Interesting twist on the OP thread as this discussion on using a bit of lube on studs for some Piloteers in the rust belt have a lot of corrosion to deal with.It's really close to passenger, and the use of the anti-seize on the stud is a regular discussion. I opened it a decade or more ago with Porsche, as owners were suffering when aluminum lug nuts were welding to aluminum wheels particularly when a rattle gun was used and/or there was any significant overtightening. We proposed a non-graphite lubricant for the friction faces. Porsche came back and said that a thin film of anti-seize is OK on threads only; the friction faces need to stay dry. For steel-to-steel interfaces, copper anti-seize is the weapon of choice among metal-based products, so that's what the 4Runner and Pilot get.
As far as using ATF or engine oil on clean threads vs. the anti-seize, the effect on final tension is identical. For critical bolts, there's a derate schedule for lubricated vs. dry. Varies based on thread size and pitch. For fine-thread wheel studs, there's a bigger issue with corroded dry threads. Regardless, I use the copper stuff, wipe it off with a paper towel so minimum remains in the stud threads, and tighten to normal spec. I'm interested in the copper layer, not the oil carrier.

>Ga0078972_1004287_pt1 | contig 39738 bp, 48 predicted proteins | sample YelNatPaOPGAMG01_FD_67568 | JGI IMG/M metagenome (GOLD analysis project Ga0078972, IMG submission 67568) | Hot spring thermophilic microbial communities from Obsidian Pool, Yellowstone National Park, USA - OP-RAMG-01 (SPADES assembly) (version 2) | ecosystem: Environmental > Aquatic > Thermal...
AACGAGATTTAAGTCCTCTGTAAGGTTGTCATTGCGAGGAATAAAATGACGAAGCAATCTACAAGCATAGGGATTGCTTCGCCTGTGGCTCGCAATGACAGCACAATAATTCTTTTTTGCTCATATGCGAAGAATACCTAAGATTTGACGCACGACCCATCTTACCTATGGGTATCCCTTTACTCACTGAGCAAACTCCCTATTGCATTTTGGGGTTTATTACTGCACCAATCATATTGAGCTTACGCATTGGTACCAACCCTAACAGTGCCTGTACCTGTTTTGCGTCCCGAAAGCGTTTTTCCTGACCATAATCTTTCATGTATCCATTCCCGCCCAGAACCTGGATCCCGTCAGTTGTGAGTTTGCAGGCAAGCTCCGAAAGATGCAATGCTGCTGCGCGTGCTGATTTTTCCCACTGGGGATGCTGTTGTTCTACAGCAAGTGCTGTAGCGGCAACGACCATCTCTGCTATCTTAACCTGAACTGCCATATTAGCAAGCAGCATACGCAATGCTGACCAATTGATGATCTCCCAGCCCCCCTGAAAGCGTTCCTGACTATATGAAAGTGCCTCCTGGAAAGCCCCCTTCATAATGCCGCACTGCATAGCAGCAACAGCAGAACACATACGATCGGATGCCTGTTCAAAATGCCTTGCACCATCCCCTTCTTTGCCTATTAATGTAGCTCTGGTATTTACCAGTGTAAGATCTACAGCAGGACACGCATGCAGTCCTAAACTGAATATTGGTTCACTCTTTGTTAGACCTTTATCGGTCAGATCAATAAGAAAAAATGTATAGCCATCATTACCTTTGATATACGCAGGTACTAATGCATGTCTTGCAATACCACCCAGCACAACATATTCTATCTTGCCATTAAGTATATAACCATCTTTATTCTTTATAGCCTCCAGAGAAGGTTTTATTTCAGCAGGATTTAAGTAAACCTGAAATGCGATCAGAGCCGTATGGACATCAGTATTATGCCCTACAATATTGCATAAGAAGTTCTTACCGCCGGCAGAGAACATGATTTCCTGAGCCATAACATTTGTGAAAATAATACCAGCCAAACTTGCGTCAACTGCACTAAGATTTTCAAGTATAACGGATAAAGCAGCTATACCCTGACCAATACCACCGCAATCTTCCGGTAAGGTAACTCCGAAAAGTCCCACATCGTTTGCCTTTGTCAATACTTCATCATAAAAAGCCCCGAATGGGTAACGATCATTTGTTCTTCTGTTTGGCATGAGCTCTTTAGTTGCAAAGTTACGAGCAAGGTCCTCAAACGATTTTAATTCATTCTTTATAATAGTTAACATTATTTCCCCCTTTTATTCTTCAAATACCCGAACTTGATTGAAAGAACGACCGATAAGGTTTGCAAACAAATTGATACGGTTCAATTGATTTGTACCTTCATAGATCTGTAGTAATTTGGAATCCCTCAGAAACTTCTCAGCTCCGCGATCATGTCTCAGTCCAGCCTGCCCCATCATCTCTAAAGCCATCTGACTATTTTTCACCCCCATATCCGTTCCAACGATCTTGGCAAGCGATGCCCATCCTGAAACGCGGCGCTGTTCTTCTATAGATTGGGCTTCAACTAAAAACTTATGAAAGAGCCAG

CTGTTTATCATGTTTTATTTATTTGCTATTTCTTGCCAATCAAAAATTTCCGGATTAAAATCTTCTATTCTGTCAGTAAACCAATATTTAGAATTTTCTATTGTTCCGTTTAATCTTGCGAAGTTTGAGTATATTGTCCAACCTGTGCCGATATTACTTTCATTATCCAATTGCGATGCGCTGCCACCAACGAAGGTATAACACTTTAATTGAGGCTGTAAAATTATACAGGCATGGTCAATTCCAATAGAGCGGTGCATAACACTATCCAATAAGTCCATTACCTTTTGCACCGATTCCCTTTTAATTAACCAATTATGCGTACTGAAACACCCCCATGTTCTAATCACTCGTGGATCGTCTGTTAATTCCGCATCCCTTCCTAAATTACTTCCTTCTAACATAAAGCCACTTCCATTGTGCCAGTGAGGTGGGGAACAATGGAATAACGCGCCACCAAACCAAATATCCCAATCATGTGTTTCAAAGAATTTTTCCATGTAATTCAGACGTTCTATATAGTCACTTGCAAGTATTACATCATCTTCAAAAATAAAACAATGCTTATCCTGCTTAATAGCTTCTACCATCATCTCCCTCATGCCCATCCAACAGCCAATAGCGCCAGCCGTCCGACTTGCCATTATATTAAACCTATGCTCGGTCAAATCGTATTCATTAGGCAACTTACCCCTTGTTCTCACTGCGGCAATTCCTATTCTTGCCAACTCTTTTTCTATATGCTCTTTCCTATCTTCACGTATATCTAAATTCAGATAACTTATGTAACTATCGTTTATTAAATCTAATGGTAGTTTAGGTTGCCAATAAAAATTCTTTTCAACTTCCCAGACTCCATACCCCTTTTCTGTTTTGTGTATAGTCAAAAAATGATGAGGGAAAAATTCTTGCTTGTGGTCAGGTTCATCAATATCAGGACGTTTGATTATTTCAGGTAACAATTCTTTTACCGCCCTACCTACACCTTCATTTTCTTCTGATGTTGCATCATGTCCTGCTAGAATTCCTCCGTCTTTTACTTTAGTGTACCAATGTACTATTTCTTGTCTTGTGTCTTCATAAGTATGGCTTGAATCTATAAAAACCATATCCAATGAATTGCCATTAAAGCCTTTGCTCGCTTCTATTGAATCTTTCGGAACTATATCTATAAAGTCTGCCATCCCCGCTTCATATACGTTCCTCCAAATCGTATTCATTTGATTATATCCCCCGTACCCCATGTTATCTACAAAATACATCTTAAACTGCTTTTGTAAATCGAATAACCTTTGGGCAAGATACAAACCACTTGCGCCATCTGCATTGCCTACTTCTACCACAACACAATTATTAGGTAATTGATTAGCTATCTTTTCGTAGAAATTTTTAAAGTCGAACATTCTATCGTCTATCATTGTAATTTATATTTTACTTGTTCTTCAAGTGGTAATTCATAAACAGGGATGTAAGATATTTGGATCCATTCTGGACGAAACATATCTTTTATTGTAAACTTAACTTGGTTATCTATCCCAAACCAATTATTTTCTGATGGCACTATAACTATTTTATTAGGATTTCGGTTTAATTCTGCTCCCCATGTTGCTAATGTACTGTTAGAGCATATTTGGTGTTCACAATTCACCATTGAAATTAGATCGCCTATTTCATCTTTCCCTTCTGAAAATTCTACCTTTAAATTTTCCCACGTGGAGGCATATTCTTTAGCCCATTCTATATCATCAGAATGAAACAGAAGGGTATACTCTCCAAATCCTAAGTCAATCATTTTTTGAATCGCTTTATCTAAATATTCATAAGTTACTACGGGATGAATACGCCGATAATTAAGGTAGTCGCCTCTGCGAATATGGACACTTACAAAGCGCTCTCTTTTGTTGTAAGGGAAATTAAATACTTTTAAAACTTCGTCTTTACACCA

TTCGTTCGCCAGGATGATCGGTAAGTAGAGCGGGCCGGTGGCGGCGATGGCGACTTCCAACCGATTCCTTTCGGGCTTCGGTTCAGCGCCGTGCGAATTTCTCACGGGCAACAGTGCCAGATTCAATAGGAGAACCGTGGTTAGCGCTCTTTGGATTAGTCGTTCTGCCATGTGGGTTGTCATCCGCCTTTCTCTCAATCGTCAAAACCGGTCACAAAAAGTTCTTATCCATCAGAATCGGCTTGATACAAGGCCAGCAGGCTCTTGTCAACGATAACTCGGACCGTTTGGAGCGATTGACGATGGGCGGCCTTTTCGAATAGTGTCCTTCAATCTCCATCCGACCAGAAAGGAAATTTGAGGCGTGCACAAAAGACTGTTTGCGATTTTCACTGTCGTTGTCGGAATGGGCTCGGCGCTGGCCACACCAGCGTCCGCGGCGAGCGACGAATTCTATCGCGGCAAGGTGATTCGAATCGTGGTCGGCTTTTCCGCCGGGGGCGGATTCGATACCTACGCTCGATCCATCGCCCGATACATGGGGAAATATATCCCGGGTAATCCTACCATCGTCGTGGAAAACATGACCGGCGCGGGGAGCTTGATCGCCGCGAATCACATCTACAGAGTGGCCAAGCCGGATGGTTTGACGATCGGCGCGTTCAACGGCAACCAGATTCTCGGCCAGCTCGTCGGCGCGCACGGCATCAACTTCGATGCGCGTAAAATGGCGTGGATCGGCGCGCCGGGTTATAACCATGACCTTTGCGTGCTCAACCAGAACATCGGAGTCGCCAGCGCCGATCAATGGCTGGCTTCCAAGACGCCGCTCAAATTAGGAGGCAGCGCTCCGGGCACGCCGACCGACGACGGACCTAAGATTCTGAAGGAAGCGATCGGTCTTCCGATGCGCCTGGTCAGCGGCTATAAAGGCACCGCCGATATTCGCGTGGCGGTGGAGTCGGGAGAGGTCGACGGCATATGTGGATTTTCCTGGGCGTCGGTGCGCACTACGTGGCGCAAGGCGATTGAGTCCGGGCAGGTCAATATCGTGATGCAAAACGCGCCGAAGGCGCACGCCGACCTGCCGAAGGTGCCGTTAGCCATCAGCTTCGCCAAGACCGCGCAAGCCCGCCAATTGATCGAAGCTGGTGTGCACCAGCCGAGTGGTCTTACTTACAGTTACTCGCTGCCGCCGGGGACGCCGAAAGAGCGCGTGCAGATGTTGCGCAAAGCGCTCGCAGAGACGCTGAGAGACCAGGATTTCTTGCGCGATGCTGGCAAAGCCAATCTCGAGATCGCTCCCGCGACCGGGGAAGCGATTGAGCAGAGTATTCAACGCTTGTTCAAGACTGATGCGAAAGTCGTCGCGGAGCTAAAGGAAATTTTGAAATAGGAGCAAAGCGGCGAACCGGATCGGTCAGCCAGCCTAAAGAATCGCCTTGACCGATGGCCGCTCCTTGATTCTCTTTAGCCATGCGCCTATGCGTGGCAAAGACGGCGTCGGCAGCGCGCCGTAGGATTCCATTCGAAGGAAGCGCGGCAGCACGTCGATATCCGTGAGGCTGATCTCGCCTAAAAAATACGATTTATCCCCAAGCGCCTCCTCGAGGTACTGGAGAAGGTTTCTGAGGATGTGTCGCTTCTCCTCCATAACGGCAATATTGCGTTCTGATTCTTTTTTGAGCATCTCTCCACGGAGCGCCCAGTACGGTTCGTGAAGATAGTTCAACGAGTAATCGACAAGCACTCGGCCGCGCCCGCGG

This is straying far from the original question about using a torque wrench to loosen lug nuts.